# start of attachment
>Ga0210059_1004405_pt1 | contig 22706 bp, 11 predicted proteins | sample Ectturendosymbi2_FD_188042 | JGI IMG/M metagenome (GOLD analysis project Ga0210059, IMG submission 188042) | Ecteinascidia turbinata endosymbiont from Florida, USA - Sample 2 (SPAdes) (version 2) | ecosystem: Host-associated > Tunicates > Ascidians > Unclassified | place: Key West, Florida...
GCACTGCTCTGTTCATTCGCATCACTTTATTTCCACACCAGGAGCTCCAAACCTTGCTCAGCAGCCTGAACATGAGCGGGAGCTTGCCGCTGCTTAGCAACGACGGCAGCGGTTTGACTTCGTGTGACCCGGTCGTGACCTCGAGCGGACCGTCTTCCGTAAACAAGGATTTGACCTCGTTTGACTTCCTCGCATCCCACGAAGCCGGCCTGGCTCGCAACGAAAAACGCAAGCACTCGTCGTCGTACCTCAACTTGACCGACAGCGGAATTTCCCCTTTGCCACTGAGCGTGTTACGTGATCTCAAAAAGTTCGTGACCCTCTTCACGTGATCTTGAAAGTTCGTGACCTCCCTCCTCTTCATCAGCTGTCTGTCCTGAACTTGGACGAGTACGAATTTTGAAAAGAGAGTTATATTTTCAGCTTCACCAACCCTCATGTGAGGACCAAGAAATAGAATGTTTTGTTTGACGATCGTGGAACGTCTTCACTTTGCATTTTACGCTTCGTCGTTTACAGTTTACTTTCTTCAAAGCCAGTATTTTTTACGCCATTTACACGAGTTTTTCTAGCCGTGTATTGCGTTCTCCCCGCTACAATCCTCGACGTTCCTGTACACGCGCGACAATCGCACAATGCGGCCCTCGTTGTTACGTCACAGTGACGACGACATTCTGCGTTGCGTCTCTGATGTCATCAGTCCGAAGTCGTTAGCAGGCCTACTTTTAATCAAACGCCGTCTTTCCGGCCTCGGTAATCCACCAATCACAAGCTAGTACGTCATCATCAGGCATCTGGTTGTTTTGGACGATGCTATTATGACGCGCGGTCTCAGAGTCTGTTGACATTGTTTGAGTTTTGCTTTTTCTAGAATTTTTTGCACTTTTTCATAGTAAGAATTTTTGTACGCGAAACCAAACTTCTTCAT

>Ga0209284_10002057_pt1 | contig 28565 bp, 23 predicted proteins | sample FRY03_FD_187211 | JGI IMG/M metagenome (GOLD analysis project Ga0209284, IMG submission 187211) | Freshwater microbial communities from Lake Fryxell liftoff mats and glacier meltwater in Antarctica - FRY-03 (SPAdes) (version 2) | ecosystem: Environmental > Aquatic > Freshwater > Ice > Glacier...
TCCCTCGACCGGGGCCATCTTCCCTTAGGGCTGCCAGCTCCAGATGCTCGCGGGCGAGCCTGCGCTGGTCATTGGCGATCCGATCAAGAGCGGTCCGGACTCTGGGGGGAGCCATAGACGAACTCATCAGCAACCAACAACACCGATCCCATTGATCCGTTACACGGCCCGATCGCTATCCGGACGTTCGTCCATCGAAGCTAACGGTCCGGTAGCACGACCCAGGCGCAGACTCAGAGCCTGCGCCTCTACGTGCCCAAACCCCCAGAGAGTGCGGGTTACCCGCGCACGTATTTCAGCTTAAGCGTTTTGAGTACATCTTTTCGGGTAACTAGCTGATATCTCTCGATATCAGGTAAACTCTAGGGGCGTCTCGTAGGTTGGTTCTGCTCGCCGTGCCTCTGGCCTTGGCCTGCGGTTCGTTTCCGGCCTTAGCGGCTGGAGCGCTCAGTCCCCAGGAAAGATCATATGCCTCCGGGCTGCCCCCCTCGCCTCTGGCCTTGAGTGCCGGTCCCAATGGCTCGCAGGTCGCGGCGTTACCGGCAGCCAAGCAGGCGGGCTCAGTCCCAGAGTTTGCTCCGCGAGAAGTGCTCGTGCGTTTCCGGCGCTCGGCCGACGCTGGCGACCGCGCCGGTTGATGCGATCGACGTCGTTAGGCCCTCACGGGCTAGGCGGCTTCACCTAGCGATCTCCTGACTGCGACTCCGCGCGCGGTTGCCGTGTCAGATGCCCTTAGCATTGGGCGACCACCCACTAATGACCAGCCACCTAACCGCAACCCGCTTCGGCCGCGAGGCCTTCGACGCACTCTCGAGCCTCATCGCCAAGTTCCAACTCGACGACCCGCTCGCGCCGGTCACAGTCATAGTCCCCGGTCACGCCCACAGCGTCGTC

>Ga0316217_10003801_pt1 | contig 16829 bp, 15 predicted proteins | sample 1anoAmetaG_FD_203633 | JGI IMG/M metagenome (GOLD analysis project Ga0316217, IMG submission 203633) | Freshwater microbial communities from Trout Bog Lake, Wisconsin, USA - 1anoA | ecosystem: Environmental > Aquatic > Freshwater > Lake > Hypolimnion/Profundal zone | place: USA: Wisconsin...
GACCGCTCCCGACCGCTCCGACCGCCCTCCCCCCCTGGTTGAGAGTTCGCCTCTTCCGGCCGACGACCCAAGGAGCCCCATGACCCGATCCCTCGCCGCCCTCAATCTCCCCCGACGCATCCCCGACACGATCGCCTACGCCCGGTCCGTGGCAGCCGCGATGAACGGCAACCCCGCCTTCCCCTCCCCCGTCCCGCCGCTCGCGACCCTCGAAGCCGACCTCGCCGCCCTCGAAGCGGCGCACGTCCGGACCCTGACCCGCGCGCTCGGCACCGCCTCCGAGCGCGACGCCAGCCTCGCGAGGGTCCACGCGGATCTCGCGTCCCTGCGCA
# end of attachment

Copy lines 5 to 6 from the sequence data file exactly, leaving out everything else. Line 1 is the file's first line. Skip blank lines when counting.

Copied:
>Ga0316217_10003801_pt1 | contig 16829 bp, 15 predicted proteins | sample 1anoAmetaG_FD_203633 | JGI IMG/M metagenome (GOLD analysis project Ga0316217, IMG submission 203633) | Freshwater microbial communities from Trout Bog Lake, Wisconsin, USA - 1anoA | ecosystem: Environmental > Aquatic > Freshwater > Lake > Hypolimnion/Profundal zone | place: USA: Wisconsin...
GACCGCTCCCGACCGCTCCGACCGCCCTCCCCCCCTGGTTGAGAGTTCGCCTCTTCCGGCCGACGACCCAAGGAGCCCCATGACCCGATCCCTCGCCGCCCTCAATCTCCCCCGACGCATCCCCGACACGATCGCCTACGCCCGGTCCGTGGCAGCCGCGATGAACGGCAACCCCGCCTTCCCCTCCCCCGTCCCGCCGCTCGCGACCCTCGAAGCCGACCTCGCCGCCCTCGAAGCGGCGCACGTCCGGACCCTGACCCGCGCGCTCGGCACCGCCTCCGAGCGCGACGCCAGCCTCGCGAGGGTCCACGCGGATCTCGCGTCCCTGCGCA